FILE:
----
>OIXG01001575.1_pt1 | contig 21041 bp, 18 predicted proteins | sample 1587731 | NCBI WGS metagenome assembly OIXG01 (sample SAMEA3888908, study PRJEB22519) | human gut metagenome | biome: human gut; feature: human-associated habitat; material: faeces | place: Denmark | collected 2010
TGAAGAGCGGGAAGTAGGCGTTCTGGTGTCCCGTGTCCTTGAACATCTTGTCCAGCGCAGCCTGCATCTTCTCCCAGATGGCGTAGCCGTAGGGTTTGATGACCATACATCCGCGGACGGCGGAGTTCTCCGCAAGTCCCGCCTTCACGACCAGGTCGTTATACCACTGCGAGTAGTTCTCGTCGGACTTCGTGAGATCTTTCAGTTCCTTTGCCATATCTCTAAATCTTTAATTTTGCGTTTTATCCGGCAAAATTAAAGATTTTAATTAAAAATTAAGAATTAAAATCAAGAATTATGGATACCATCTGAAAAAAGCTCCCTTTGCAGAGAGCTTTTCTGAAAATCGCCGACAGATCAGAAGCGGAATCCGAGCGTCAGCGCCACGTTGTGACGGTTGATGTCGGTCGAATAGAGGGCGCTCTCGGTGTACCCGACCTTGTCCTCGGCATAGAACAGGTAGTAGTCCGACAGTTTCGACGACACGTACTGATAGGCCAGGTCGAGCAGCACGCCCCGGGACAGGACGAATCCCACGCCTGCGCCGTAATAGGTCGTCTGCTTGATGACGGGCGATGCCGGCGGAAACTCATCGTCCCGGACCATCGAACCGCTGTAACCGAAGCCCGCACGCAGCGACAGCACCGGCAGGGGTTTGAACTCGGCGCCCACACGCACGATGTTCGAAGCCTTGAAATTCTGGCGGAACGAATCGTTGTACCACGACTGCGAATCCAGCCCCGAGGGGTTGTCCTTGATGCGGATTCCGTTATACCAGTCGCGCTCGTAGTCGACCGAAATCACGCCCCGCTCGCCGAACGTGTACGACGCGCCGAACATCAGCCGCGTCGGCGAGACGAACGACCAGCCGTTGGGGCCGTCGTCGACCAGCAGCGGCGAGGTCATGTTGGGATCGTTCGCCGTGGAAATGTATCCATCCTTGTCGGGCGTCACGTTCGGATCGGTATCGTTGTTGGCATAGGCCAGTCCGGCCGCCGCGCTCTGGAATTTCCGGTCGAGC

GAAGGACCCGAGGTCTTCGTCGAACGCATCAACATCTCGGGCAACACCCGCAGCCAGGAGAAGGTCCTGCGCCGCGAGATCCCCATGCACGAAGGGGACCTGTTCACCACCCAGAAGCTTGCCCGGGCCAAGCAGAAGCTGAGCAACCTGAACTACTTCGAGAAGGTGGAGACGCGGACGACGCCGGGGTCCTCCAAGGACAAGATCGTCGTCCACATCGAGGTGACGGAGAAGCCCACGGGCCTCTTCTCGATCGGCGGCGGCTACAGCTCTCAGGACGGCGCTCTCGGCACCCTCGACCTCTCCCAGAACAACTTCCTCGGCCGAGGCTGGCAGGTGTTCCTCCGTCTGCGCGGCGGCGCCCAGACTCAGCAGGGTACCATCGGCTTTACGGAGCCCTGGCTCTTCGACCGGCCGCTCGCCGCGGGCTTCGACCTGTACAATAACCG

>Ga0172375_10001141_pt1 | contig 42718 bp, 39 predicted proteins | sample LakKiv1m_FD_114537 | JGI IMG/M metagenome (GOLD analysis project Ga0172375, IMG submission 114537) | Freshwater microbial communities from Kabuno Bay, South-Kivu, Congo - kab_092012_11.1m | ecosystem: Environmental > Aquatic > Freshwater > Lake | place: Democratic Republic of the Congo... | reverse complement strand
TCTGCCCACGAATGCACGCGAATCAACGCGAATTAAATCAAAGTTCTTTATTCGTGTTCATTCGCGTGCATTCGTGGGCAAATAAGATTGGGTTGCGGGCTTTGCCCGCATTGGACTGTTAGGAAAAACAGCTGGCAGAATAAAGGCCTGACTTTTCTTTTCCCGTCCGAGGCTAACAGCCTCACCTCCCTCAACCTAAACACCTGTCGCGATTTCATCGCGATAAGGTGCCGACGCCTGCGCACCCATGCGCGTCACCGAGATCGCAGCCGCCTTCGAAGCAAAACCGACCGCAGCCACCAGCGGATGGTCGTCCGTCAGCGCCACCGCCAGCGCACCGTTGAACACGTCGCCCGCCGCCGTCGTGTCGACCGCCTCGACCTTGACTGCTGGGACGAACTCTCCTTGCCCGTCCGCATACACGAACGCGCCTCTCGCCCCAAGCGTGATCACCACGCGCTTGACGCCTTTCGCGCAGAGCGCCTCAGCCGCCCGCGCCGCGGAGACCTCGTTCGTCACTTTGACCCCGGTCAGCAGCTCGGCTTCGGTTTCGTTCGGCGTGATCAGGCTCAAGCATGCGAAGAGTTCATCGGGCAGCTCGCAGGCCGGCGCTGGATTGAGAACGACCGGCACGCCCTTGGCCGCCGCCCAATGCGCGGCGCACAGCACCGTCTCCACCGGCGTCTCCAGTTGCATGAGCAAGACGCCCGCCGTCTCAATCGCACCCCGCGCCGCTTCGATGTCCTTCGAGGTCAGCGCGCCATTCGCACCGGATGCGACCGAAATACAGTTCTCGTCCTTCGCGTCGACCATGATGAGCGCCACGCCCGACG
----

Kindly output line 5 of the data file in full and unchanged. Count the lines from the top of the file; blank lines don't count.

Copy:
TCTGCCCACGAATGCACGCGAATCAACGCGAATTAAATCAAAGTTCTTTATTCGTGTTCATTCGCGTGCATTCGTGGGCAAATAAGATTGGGTTGCGGGCTTTGCCCGCATTGGACTGTTAGGAAAAACAGCTGGCAGAATAAAGGCCTGACTTTTCTTTTCCCGTCCGAGGCTAACAGCCTCACCTCCCTCAACCTAAACACCTGTCGCGATTTCATCGCGATAAGGTGCCGACGCCTGCGCACCCATGCGCGTCACCGAGATCGCAGCCGCCTTCGAAGCAAAACCGACCGCAGCCACCAGCGGATGGTCGTCCGTCAGCGCCACCGCCAGCGCACCGTTGAACACGTCGCCCGCCGCCGTCGTGTCGACCGCCTCGACCTTGACTGCTGGGACGAACTCTCCTTGCCCGTCCGCATACACGAACGCGCCTCTCGCCCCAAGCGTGATCACCACGCGCTTGACGCCTTTCGCGCAGAGCGCCTCAGCCGCCCGCGCCGCGGAGACCTCGTTCGTCACTTTGACCCCGGTCAGCAGCTCGGCTTCGGTTTCGTTCGGCGTGATCAGGCTCAAGCATGCGAAGAGTTCATCGGGCAGCTCGCAGGCCGGCGCTGGATTGAGAACGACCGGCACGCCCTTGGCCGCCGCCCAATGCGCGGCGCACAGCACCGTCTCCACCGGCGTCTCCAGTTGCATGAGCAAGACGCCCGCCGTCTCAATCGCACCCCGCGCCGCTTCGATGTCCTTCGAGGTCAGCGCGCCATTCGCACCGGATGCGACCGAAATACAGTTCTCGTCCTTCGCGTCGACCATGATGAGCGCCACGCCCGACG